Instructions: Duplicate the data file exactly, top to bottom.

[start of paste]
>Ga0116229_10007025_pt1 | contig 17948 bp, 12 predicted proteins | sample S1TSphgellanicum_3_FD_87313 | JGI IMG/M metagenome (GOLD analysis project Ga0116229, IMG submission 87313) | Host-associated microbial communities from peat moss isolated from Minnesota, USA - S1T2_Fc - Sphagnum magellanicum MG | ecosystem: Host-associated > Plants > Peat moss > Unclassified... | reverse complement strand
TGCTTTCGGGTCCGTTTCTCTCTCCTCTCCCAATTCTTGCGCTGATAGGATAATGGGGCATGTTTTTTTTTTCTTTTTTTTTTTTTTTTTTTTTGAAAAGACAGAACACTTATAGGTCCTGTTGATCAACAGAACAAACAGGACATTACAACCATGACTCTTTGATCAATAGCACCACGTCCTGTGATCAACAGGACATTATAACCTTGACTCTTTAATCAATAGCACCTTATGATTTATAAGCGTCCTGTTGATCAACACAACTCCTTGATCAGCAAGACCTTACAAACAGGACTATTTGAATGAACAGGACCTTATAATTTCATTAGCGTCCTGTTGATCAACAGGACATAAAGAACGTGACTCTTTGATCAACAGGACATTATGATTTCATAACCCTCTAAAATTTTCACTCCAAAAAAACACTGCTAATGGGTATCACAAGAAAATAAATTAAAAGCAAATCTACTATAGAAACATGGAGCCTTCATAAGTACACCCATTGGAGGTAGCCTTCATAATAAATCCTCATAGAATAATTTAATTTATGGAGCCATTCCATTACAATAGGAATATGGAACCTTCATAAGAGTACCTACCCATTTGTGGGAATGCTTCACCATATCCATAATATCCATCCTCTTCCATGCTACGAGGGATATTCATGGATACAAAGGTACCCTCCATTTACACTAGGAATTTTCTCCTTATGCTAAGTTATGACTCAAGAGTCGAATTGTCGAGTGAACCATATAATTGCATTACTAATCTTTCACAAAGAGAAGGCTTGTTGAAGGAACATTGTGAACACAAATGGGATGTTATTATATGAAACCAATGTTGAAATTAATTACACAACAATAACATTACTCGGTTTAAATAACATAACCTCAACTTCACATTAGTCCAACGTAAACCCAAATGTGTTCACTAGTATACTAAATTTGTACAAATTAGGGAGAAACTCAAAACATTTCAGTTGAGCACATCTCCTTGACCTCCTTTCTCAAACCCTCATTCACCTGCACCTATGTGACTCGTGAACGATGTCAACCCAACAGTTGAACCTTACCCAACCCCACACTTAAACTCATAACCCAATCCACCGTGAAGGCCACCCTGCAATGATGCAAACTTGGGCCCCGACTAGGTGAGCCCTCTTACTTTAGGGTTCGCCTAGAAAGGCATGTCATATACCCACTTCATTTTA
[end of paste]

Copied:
>Ga0116229_10007025_pt1 | contig 17948 bp, 12 predicted proteins | sample S1TSphgellanicum_3_FD_87313 | JGI IMG/M metagenome (GOLD analysis project Ga0116229, IMG submission 87313) | Host-associated microbial communities from peat moss isolated from Minnesota, USA - S1T2_Fc - Sphagnum magellanicum MG | ecosystem: Host-associated > Plants > Peat moss > Unclassified... | reverse complement strand
TGCTTTCGGGTCCGTTTCTCTCTCCTCTCCCAATTCTTGCGCTGATAGGATAATGGGGCATGTTTTTTTTTTCTTTTTTTTTTTTTTTTTTTTTGAAAAGACAGAACACTTATAGGTCCTGTTGATCAACAGAACAAACAGGACATTACAACCATGACTCTTTGATCAATAGCACCACGTCCTGTGATCAACAGGACATTATAACCTTGACTCTTTAATCAATAGCACCTTATGATTTATAAGCGTCCTGTTGATCAACACAACTCCTTGATCAGCAAGACCTTACAAACAGGACTATTTGAATGAACAGGACCTTATAATTTCATTAGCGTCCTGTTGATCAACAGGACATAAAGAACGTGACTCTTTGATCAACAGGACATTATGATTTCATAACCCTCTAAAATTTTCACTCCAAAAAAACACTGCTAATGGGTATCACAAGAAAATAAATTAAAAGCAAATCTACTATAGAAACATGGAGCCTTCATAAGTACACCCATTGGAGGTAGCCTTCATAATAAATCCTCATAGAATAATTTAATTTATGGAGCCATTCCATTACAATAGGAATATGGAACCTTCATAAGAGTACCTACCCATTTGTGGGAATGCTTCACCATATCCATAATATCCATCCTCTTCCATGCTACGAGGGATATTCATGGATACAAAGGTACCCTCCATTTACACTAGGAATTTTCTCCTTATGCTAAGTTATGACTCAAGAGTCGAATTGTCGAGTGAACCATATAATTGCATTACTAATCTTTCACAAAGAGAAGGCTTGTTGAAGGAACATTGTGAACACAAATGGGATGTTATTATATGAAACCAATGTTGAAATTAATTACACAACAATAACATTACTCGGTTTAAATAACATAACCTCAACTTCACATTAGTCCAACGTAAACCCAAATGTGTTCACTAGTATACTAAATTTGTACAAATTAGGGAGAAACTCAAAACATTTCAGTTGAGCACATCTCCTTGACCTCCTTTCTCAAACCCTCATTCACCTGCACCTATGTGACTCGTGAACGATGTCAACCCAACAGTTGAACCTTACCCAACCCCACACTTAAACTCATAACCCAATCCACCGTGAAGGCCACCCTGCAATGATGCAAACTTGGGCCCCGACTAGGTGAGCCCTCTTACTTTAGGGTTCGCCTAGAAAGGCATGTCATATACCCACTTCATTTTA